Static stretching is the most commonly performed because all you are doing is standing in place and holding a stretch. The purpose for this simple type of stretching is to move the joints to their max range of motion, which increases flexibility and relieves stiffness. While your joints undergo this type of movement, your muscles are being stretched out and blood flow begins to increase to them.
Dynamic Stretching is different because you are stretching your muscles and joints through controlled movement, which also increases the blood flow throughout your entire body because your heart is being lightly conditioned.
Examples of dynamic stretching are butt kicks, high knees, duck walks, and single-leg swings. This type of stretching is also important for an amateur athlete because some stretches can be purely focused on a sport.
Let’s use butt kicks and our runner as an example. Butt kicks help a runner activate the muscles and joints that cause contractions within your upper legs, which gets the targeted areas warmed-up for better efficiency.
Making the Time for Training
You have to exercise and diet properly in order to be an athlete. Time maintenance is crucial because you have to eat around the correct times and train at least four days a week, but five is much better.
The average person should be physically active at least three days, so take into consideration that your body should be set to a higher standard. Eliminating too much time spent using your phone, computer, game console, etc. is the first step.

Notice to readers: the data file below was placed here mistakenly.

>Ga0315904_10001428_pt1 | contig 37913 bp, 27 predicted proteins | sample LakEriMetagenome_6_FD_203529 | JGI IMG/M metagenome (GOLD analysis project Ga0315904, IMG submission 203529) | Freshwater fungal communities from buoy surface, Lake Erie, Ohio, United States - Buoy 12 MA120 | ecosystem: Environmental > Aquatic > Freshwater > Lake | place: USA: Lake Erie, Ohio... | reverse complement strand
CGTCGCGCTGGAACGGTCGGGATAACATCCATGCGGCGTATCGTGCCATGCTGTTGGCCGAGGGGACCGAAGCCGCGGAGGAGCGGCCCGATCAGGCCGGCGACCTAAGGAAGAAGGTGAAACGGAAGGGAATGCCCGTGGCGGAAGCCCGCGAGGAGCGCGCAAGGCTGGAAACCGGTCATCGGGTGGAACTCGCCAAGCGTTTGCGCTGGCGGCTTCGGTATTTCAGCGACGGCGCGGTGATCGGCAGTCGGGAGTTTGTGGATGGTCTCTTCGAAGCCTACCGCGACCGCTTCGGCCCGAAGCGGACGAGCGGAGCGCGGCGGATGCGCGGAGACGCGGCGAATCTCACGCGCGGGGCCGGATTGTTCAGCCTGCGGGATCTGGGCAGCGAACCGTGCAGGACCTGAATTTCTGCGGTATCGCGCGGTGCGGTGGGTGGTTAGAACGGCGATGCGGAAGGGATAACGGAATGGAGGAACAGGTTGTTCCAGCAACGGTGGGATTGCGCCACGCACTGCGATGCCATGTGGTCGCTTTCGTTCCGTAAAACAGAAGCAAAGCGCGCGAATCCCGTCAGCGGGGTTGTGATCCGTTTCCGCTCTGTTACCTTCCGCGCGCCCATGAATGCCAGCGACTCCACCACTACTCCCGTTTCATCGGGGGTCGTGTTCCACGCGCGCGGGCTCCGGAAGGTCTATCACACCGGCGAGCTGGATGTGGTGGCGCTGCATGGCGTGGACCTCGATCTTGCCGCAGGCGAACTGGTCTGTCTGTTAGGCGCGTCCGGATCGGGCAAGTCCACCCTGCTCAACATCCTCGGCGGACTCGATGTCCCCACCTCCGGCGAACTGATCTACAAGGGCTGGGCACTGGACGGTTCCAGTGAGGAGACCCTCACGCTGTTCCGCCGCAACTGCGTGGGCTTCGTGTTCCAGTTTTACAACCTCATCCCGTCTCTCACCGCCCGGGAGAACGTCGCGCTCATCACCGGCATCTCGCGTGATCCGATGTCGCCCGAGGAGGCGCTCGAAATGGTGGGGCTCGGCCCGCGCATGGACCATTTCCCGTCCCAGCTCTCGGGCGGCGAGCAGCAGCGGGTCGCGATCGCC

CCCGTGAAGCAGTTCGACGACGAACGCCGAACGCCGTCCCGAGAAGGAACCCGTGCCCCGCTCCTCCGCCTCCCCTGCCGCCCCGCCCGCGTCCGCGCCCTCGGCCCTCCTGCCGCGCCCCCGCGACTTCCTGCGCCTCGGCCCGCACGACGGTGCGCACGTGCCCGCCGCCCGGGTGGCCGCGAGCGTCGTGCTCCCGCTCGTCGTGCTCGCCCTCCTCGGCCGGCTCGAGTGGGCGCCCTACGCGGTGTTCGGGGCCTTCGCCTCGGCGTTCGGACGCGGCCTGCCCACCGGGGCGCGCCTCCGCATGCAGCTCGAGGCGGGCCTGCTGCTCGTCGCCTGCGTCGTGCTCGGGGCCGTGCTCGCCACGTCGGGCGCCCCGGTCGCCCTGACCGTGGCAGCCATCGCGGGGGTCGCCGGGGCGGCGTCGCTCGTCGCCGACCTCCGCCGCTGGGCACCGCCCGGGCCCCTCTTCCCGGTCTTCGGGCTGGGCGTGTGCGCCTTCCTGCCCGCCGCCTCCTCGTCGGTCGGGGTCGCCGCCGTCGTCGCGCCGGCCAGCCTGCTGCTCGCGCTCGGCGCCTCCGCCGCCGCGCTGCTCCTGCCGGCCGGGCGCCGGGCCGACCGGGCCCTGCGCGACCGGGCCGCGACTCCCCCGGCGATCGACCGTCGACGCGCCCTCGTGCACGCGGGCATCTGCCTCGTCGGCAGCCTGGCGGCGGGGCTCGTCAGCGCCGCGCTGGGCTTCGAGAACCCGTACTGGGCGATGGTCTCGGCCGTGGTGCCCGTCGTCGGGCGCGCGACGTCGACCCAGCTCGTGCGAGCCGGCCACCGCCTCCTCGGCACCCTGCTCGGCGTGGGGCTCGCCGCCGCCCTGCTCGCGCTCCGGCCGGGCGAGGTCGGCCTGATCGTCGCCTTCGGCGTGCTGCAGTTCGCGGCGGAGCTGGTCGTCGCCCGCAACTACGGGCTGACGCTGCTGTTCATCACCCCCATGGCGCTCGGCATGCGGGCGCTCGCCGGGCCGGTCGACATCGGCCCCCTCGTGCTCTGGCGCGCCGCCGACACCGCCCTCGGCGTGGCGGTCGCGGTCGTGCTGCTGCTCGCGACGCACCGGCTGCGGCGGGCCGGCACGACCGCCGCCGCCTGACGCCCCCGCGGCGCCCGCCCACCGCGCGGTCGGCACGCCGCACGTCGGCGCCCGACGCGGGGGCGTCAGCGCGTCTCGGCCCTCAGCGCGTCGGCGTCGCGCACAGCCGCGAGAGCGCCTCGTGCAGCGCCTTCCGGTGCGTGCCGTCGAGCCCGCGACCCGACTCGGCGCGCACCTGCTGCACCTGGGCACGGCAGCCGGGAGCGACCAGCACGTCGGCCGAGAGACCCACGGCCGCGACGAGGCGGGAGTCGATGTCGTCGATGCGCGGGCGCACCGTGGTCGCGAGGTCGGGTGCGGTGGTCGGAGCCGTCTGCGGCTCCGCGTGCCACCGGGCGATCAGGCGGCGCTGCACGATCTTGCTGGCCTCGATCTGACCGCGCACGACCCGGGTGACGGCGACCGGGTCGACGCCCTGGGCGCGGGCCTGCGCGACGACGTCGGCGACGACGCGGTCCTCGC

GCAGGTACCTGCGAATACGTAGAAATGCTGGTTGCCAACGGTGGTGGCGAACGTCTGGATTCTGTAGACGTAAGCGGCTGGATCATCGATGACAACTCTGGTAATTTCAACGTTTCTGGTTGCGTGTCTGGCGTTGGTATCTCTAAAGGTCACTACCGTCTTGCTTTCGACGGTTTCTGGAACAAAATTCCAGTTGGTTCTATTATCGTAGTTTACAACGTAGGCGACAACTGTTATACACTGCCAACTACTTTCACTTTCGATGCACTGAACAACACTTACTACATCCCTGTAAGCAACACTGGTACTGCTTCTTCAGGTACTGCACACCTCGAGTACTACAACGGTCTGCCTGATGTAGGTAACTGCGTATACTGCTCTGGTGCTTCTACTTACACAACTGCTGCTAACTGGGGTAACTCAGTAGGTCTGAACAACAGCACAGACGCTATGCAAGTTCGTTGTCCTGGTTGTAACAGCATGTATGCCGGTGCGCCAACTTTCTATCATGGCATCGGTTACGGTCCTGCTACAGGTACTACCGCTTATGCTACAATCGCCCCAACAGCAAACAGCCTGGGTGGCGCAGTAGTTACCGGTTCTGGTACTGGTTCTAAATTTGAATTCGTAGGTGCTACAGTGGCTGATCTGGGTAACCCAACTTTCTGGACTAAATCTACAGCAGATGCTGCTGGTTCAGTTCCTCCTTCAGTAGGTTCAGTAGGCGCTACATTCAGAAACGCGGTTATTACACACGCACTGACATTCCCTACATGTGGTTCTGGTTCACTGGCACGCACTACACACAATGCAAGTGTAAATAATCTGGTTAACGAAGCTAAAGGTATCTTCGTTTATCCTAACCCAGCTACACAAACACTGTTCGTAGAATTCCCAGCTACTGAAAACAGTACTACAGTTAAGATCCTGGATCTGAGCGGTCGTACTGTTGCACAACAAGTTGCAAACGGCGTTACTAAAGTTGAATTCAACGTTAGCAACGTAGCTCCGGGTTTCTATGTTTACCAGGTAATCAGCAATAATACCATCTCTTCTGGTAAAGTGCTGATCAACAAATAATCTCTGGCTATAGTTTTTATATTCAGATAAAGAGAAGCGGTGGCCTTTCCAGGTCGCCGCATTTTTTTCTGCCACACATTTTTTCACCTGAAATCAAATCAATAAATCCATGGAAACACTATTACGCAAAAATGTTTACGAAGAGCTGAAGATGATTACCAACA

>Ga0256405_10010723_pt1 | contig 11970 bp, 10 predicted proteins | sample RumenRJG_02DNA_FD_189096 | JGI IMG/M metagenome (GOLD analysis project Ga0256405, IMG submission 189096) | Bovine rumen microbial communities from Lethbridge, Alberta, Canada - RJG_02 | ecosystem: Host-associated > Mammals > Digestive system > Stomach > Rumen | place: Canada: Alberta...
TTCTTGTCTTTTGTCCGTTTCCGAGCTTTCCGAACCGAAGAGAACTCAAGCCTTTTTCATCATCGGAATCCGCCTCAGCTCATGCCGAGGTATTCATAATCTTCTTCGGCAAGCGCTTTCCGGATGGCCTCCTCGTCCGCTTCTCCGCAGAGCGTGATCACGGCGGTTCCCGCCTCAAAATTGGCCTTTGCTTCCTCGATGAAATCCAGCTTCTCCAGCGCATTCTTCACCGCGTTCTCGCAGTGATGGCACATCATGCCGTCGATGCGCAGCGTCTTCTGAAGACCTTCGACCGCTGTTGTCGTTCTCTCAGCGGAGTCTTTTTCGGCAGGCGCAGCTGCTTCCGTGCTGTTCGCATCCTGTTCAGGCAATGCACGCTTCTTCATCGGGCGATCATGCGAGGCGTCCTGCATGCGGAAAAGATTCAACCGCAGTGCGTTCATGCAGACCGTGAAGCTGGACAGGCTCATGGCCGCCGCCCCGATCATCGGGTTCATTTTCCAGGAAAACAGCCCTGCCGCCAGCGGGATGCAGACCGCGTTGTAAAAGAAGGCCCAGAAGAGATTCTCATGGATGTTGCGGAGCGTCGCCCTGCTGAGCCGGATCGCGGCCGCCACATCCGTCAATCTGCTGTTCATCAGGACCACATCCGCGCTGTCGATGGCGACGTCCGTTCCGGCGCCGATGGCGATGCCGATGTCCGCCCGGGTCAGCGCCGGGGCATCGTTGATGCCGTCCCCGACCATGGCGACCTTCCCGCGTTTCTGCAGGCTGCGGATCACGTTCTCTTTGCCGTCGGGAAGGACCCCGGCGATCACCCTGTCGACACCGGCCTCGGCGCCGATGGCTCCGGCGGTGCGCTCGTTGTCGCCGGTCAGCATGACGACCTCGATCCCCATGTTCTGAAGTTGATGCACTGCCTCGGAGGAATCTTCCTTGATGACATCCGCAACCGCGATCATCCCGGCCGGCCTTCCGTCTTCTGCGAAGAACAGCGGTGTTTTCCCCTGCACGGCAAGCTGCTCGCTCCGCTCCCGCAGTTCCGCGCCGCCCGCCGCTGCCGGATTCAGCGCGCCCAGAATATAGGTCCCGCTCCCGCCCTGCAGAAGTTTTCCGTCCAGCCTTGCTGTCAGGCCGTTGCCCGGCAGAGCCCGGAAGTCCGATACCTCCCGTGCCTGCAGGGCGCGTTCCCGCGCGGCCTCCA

Cardio endurance activities of course take up much more time than weight training, so plan your workout routines appropriately.
Stress is bad for training and detrimental to your health. You need to find ways to eliminate as much stress as possible because it could actually lead to fat gains and muscle loss. Think about what causes your stress, and try to avoid it as much as possible, or find ways to not think about it too much.
The Importance of Rest
If you go out and party too much, getting only four hours of sleep, then your body is not going to get anywhere, and performance levels are surely going to suffer.
Rest is the time your body repairs muscles and disperses the remaining nutrients placing your body into a short fast period, thus increasing fat burning potential as well. You should be getting eight hours of sleep every night if you want to be an athlete.
These tips may seem like common sense for cardio endurance based sports, but people often forget about the fundamentals to all training and diet programs since they have a few years under their belt.
Train hard, eat properly, and get plenty of good rest if you truly want to be a better athlete.
So what type of training do you think would be the most effective for an amateur athlete training to be a triathlete? How would your diet compare to a person not training to be an athlete?
Demmy James is a fitness buff as well as strength and conditioning specialist. He is also a content contributor for Muscle & Strength.